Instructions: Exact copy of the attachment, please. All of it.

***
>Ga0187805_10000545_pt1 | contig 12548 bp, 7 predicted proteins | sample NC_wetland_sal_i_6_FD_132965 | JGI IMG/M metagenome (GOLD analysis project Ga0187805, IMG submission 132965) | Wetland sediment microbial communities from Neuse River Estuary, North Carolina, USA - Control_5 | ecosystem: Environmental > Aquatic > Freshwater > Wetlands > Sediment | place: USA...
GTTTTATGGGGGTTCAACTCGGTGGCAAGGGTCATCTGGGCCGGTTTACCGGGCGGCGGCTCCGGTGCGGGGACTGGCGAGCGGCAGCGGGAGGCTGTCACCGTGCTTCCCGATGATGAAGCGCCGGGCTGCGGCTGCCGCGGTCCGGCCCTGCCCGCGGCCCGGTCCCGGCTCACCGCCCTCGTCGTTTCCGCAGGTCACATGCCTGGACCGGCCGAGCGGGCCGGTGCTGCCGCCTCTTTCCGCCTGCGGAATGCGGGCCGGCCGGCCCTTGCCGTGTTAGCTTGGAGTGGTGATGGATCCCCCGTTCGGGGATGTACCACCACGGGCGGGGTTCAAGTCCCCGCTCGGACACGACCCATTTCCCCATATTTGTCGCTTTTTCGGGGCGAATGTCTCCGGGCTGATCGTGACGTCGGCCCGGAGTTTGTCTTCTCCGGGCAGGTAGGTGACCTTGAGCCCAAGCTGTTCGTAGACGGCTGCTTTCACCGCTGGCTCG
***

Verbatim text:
>Ga0187805_10000545_pt1 | contig 12548 bp, 7 predicted proteins | sample NC_wetland_sal_i_6_FD_132965 | JGI IMG/M metagenome (GOLD analysis project Ga0187805, IMG submission 132965) | Wetland sediment microbial communities from Neuse River Estuary, North Carolina, USA - Control_5 | ecosystem: Environmental > Aquatic > Freshwater > Wetlands > Sediment | place: USA...
GTTTTATGGGGGTTCAACTCGGTGGCAAGGGTCATCTGGGCCGGTTTACCGGGCGGCGGCTCCGGTGCGGGGACTGGCGAGCGGCAGCGGGAGGCTGTCACCGTGCTTCCCGATGATGAAGCGCCGGGCTGCGGCTGCCGCGGTCCGGCCCTGCCCGCGGCCCGGTCCCGGCTCACCGCCCTCGTCGTTTCCGCAGGTCACATGCCTGGACCGGCCGAGCGGGCCGGTGCTGCCGCCTCTTTCCGCCTGCGGAATGCGGGCCGGCCGGCCCTTGCCGTGTTAGCTTGGAGTGGTGATGGATCCCCCGTTCGGGGATGTACCACCACGGGCGGGGTTCAAGTCCCCGCTCGGACACGACCCATTTCCCCATATTTGTCGCTTTTTCGGGGCGAATGTCTCCGGGCTGATCGTGACGTCGGCCCGGAGTTTGTCTTCTCCGGGCAGGTAGGTGACCTTGAGCCCAAGCTGTTCGTAGACGGCTGCTTTCACCGCTGGCTCG